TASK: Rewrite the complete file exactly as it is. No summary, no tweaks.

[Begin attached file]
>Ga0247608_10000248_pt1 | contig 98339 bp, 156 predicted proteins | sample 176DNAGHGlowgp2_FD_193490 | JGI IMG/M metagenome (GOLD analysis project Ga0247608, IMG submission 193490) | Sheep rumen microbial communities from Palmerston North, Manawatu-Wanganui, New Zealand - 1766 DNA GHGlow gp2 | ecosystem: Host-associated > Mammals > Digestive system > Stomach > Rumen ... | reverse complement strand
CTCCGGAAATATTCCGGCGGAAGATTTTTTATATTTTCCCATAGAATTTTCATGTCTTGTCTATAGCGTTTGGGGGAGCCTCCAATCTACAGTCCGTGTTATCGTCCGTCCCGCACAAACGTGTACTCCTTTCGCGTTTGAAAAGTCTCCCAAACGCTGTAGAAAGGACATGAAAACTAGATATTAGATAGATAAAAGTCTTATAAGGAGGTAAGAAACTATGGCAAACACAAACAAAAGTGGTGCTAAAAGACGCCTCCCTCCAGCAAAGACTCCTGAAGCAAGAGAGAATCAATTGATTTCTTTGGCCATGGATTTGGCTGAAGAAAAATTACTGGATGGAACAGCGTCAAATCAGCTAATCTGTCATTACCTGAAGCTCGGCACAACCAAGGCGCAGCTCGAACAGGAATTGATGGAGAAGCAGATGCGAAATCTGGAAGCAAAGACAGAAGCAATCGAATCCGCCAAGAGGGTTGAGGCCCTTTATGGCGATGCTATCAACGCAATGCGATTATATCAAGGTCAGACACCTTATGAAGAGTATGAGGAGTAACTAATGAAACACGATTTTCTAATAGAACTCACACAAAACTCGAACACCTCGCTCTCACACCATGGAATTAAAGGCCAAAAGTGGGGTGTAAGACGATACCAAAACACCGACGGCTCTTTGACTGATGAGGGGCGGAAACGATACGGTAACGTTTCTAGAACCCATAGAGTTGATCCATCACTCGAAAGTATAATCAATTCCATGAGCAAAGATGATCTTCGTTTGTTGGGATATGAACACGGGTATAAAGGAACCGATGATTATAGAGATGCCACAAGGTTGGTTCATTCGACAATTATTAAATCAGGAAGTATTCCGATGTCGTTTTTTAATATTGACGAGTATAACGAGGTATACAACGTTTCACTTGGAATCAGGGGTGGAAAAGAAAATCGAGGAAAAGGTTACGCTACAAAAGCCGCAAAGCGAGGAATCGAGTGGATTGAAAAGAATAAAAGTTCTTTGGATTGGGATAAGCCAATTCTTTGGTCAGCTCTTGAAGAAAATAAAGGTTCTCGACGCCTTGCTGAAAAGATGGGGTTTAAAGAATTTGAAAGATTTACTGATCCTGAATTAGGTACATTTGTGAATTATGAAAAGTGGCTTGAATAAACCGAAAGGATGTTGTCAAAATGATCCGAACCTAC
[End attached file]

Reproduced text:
>Ga0247608_10000248_pt1 | contig 98339 bp, 156 predicted proteins | sample 176DNAGHGlowgp2_FD_193490 | JGI IMG/M metagenome (GOLD analysis project Ga0247608, IMG submission 193490) | Sheep rumen microbial communities from Palmerston North, Manawatu-Wanganui, New Zealand - 1766 DNA GHGlow gp2 | ecosystem: Host-associated > Mammals > Digestive system > Stomach > Rumen ... | reverse complement strand
CTCCGGAAATATTCCGGCGGAAGATTTTTTATATTTTCCCATAGAATTTTCATGTCTTGTCTATAGCGTTTGGGGGAGCCTCCAATCTACAGTCCGTGTTATCGTCCGTCCCGCACAAACGTGTACTCCTTTCGCGTTTGAAAAGTCTCCCAAACGCTGTAGAAAGGACATGAAAACTAGATATTAGATAGATAAAAGTCTTATAAGGAGGTAAGAAACTATGGCAAACACAAACAAAAGTGGTGCTAAAAGACGCCTCCCTCCAGCAAAGACTCCTGAAGCAAGAGAGAATCAATTGATTTCTTTGGCCATGGATTTGGCTGAAGAAAAATTACTGGATGGAACAGCGTCAAATCAGCTAATCTGTCATTACCTGAAGCTCGGCACAACCAAGGCGCAGCTCGAACAGGAATTGATGGAGAAGCAGATGCGAAATCTGGAAGCAAAGACAGAAGCAATCGAATCCGCCAAGAGGGTTGAGGCCCTTTATGGCGATGCTATCAACGCAATGCGATTATATCAAGGTCAGACACCTTATGAAGAGTATGAGGAGTAACTAATGAAACACGATTTTCTAATAGAACTCACACAAAACTCGAACACCTCGCTCTCACACCATGGAATTAAAGGCCAAAAGTGGGGTGTAAGACGATACCAAAACACCGACGGCTCTTTGACTGATGAGGGGCGGAAACGATACGGTAACGTTTCTAGAACCCATAGAGTTGATCCATCACTCGAAAGTATAATCAATTCCATGAGCAAAGATGATCTTCGTTTGTTGGGATATGAACACGGGTATAAAGGAACCGATGATTATAGAGATGCCACAAGGTTGGTTCATTCGACAATTATTAAATCAGGAAGTATTCCGATGTCGTTTTTTAATATTGACGAGTATAACGAGGTATACAACGTTTCACTTGGAATCAGGGGTGGAAAAGAAAATCGAGGAAAAGGTTACGCTACAAAAGCCGCAAAGCGAGGAATCGAGTGGATTGAAAAGAATAAAAGTTCTTTGGATTGGGATAAGCCAATTCTTTGGTCAGCTCTTGAAGAAAATAAAGGTTCTCGACGCCTTGCTGAAAAGATGGGGTTTAAAGAATTTGAAAGATTTACTGATCCTGAATTAGGTACATTTGTGAATTATGAAAAGTGGCTTGAATAAACCGAAAGGATGTTGTCAAAATGATCCGAACCTAC